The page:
In another incremental piece of ostensibly encouraging trade news, Beijing has granted fresh waivers to a handful of state and private buyers for US soybeans.
According to the ubiquitous people familiar with the matter, the exemptions cover purchases of between 2 and 3 million tons. Some 20 cargoes (around 1.2 million tons) have already been purchased from the US Pacific Northwest, sources told Bloomberg.
This comes on the heels of working-level discussions last week aimed at paving the way for Vice Premier Liu He, who will meet Bob Lighthizer and Steve Mnuchin on the week of October 7 for principal-level discussions. On Monday, the market learned that the Chinese delegation actually didn’t cancel planned visits to US farms of their own accord, but rather at the request of Mnuchin and Lighthizer. That cancelation roiled markets on Friday, so the fact that it wasn’t China’s idea to call it off is good news, even as it left Trump just as confused as traders.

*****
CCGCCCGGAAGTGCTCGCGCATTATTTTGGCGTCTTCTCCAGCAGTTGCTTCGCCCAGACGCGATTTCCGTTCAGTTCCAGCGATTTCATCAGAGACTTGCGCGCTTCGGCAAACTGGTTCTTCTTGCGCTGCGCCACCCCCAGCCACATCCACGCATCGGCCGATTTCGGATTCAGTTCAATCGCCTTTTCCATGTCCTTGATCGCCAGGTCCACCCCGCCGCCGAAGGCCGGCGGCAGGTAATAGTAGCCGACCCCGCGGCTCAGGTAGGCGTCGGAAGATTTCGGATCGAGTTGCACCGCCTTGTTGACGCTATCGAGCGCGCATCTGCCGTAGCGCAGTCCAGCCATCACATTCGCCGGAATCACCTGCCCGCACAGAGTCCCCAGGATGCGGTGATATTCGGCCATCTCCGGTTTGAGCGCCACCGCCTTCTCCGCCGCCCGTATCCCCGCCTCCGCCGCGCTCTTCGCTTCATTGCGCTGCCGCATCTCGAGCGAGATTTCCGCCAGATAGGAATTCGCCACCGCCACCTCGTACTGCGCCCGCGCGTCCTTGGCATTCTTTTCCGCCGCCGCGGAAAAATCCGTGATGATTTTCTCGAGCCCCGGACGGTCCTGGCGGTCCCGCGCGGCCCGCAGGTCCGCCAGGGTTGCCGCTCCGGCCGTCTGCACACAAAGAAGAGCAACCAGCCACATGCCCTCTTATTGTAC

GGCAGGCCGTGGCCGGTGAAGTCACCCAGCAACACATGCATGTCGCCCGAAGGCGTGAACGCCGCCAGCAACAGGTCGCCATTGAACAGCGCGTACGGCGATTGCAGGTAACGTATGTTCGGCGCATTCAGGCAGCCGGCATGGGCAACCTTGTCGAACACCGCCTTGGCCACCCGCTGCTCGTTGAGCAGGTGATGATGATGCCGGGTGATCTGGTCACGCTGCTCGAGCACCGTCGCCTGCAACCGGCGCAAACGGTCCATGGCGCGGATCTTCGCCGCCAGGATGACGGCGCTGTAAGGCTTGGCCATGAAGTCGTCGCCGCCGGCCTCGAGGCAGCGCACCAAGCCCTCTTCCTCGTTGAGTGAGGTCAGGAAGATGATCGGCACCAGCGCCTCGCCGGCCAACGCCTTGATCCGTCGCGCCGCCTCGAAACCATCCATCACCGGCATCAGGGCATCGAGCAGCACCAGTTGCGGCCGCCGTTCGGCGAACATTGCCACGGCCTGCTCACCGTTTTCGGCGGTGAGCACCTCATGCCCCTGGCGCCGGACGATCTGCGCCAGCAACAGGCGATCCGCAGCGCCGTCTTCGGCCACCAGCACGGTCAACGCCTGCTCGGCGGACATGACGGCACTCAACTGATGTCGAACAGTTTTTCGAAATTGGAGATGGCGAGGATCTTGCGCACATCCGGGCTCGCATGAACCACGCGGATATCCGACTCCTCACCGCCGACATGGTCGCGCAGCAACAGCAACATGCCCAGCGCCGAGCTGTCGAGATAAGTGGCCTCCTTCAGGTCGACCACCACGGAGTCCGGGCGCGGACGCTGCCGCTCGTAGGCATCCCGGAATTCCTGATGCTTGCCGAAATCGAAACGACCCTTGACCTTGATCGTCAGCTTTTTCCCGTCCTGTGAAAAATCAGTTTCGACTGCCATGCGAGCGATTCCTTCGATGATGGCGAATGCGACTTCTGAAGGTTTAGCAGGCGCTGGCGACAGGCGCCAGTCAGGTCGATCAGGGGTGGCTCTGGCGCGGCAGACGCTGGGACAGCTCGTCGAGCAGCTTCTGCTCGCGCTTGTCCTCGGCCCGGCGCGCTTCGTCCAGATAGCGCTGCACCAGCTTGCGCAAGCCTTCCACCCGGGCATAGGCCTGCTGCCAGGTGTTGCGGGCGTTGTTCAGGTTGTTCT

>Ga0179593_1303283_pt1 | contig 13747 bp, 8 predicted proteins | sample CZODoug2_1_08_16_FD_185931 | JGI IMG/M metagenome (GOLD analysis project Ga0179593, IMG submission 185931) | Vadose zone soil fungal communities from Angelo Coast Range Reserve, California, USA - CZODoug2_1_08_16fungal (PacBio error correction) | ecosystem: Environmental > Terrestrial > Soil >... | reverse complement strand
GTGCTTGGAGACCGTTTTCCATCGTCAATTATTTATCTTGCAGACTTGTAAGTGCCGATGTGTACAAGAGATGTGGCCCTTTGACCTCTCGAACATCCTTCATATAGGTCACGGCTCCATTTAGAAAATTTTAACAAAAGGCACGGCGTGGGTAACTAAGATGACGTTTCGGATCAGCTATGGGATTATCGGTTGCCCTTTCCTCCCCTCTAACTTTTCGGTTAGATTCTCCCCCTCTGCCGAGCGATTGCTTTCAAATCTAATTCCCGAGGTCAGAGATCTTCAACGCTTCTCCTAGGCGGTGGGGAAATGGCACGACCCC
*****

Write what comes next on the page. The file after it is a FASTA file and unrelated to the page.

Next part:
Trump is, of course, keen to show the agricultural community that his promises around China purchasing “large quantities” of farm goods aren’t as empty as they sound.
Farmers have been forced to take billions in government handouts to offset the deleterious effects of the trade war, which has stripped them of access to their most important export market. That aid has not necessarily been distributed in an equitable manner, some argue.
After rising for two straight months, the Purdue University/CME Group Ag Economy Barometer (derived from a survey of 400 agricultural producers) fell sharply in August, dropping 29 points amid declines in both the Index of Current Conditions, which dropped 19 points below the previous month, and the Index of Future Expectations, which fell 34 points.
The gauge slid to a Trump-era nadir in May after the president broke the Buenos Aires truce and reignited tensions with Beijing.
Trump has referred to America’s agricultural community as “great patriot farmers”, and variously suggested they are willing to risk their livelihoods for his trade war.
According to a review of FDIC quarterly call report data conducted by the Farm Bureau, delinquency rates for commercial agricultural loans in both the real estate and non-real estate lending sectors are at a six-year high.
“While the delinquency rates are well below the levels experienced following the recession, they are above the historical average and trending in the wrong direction due to several years of poor farm income exasperated by extreme weather events and ongoing trade disruptions”, the Bureau said earlier this summer.